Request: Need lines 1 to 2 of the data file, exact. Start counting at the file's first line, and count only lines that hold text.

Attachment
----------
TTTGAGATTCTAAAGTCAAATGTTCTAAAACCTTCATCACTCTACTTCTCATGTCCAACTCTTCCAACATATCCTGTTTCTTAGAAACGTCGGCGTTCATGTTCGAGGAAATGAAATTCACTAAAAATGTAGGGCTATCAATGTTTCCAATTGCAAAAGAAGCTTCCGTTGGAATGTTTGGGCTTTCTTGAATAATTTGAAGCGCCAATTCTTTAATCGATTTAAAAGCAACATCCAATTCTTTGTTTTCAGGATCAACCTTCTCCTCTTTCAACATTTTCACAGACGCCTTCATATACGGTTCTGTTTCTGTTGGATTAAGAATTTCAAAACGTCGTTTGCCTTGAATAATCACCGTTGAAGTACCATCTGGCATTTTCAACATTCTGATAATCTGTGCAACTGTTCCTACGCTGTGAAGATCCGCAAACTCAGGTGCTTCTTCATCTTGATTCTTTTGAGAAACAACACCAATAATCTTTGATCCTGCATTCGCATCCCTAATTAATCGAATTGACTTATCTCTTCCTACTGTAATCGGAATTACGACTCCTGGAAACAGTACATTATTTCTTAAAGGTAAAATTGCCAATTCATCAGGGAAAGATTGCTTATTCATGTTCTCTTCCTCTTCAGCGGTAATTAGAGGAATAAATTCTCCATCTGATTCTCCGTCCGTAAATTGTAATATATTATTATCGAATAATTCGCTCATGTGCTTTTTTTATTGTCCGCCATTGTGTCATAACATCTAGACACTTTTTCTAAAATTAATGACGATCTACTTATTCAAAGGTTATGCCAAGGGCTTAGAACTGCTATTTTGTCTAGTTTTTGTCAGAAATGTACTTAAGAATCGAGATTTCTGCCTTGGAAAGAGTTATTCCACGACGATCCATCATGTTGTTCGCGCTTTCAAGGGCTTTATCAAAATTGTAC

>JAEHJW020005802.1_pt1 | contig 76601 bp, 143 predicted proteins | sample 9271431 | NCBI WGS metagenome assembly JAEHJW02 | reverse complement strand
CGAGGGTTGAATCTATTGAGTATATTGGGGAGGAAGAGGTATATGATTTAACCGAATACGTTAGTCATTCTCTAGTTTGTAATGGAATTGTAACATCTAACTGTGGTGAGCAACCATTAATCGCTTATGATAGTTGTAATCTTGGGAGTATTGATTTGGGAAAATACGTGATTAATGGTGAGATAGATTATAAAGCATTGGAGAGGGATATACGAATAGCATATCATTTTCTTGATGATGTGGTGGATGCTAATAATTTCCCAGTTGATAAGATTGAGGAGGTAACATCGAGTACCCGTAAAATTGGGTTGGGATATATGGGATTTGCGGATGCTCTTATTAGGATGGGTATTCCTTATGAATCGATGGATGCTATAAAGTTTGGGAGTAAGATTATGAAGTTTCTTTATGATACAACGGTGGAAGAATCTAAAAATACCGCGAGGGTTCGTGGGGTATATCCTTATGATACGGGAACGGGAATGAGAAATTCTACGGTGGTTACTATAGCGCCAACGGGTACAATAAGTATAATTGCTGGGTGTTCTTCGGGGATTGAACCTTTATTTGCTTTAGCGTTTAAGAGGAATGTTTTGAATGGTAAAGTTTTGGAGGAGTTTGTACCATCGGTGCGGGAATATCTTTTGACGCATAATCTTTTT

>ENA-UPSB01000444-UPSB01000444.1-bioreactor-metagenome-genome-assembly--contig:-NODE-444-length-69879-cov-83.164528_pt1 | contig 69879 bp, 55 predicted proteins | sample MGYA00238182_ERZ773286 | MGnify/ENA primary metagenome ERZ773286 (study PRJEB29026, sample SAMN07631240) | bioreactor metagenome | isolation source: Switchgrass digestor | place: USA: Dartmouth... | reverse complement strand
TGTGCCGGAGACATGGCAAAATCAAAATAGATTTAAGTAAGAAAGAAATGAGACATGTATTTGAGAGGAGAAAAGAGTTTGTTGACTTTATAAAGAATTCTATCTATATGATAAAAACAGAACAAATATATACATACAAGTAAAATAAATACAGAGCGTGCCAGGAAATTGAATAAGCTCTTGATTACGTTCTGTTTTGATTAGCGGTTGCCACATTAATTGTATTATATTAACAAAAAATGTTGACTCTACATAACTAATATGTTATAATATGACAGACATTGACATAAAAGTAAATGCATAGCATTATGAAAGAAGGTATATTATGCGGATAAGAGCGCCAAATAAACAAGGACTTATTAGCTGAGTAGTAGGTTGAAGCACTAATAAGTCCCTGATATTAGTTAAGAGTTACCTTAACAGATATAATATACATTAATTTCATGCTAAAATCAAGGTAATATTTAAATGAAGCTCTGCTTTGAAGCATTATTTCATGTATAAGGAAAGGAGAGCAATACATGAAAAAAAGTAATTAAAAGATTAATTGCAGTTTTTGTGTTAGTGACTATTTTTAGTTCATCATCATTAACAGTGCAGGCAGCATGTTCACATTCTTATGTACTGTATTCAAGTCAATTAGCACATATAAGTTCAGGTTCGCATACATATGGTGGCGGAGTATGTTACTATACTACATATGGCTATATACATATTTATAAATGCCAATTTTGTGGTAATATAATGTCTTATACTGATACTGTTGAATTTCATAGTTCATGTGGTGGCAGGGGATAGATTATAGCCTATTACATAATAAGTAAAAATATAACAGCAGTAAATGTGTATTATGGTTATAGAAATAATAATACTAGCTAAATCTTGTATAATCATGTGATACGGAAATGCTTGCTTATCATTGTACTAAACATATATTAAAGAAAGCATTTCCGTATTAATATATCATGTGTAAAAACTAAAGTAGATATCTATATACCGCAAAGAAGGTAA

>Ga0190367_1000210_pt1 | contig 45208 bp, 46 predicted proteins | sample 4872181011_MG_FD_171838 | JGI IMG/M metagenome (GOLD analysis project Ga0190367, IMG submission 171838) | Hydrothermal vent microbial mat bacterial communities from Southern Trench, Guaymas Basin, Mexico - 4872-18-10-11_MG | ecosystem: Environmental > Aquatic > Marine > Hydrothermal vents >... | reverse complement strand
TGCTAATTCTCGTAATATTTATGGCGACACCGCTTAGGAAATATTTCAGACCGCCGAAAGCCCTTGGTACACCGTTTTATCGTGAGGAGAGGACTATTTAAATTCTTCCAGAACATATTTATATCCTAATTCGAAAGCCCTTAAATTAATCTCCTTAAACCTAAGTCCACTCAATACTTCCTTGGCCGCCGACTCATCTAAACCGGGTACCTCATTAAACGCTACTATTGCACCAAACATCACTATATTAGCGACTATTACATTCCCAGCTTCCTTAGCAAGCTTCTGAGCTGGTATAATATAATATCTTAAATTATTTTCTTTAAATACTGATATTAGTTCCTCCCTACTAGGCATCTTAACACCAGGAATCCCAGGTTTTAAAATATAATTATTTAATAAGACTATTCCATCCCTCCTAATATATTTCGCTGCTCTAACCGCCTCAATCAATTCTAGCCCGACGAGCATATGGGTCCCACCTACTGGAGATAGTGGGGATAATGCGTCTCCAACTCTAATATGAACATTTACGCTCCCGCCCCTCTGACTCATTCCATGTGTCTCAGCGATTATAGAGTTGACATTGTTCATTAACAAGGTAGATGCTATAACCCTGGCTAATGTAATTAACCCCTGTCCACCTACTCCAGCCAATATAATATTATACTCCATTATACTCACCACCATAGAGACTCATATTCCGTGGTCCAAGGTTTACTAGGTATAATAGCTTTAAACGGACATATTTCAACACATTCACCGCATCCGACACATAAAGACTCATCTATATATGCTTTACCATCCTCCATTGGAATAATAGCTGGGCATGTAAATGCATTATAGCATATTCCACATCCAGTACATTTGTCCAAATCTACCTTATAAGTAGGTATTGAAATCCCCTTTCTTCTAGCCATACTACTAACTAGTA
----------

TTTGAGATTCTAAAGTCAAATGTTCTAAAACCTTCATCACTCTACTTCTCATGTCCAACTCTTCCAACATATCCTGTTTCTTAGAAACGTCGGCGTTCATGTTCGAGGAAATGAAATTCACTAAAAATGTAGGGCTATCAATGTTTCCAATTGCAAAAGAAGCTTCCGTTGGAATGTTTGGGCTTTCTTGAATAATTTGAAGCGCCAATTCTTTAATCGATTTAAAAGCAACATCCAATTCTTTGTTTTCAGGATCAACCTTCTCCTCTTTCAACATTTTCACAGACGCCTTCATATACGGTTCTGTTTCTGTTGGATTAAGAATTTCAAAACGTCGTTTGCCTTGAATAATCACCGTTGAAGTACCATCTGGCATTTTCAACATTCTGATAATCTGTGCAACTGTTCCTACGCTGTGAAGATCCGCAAACTCAGGTGCTTCTTCATCTTGATTCTTTTGAGAAACAACACCAATAATCTTTGATCCTGCATTCGCATCCCTAATTAATCGAATTGACTTATCTCTTCCTACTGTAATCGGAATTACGACTCCTGGAAACAGTACATTATTTCTTAAAGGTAAAATTGCCAATTCATCAGGGAAAGATTGCTTATTCATGTTCTCTTCCTCTTCAGCGGTAATTAGAGGAATAAATTCTCCATCTGATTCTCCGTCCGTAAATTGTAATATATTATTATCGAATAATTCGCTCATGTGCTTTTTTTATTGTCCGCCATTGTGTCATAACATCTAGACACTTTTTCTAAAATTAATGACGATCTACTTATTCAAAGGTTATGCCAAGGGCTTAGAACTGCTATTTTGTCTAGTTTTTGTCAGAAATGTACTTAAGAATCGAGATTTCTGCCTTGGAAAGAGTTATTCCACGACGATCCATCATGTTGTTCGCGCTTTCAAGGGCTTTATCAAAATTGTAC

>JAEHJW020005802.1_pt1 | contig 76601 bp, 143 predicted proteins | sample 9271431 | NCBI WGS metagenome assembly JAEHJW02 | reverse complement strand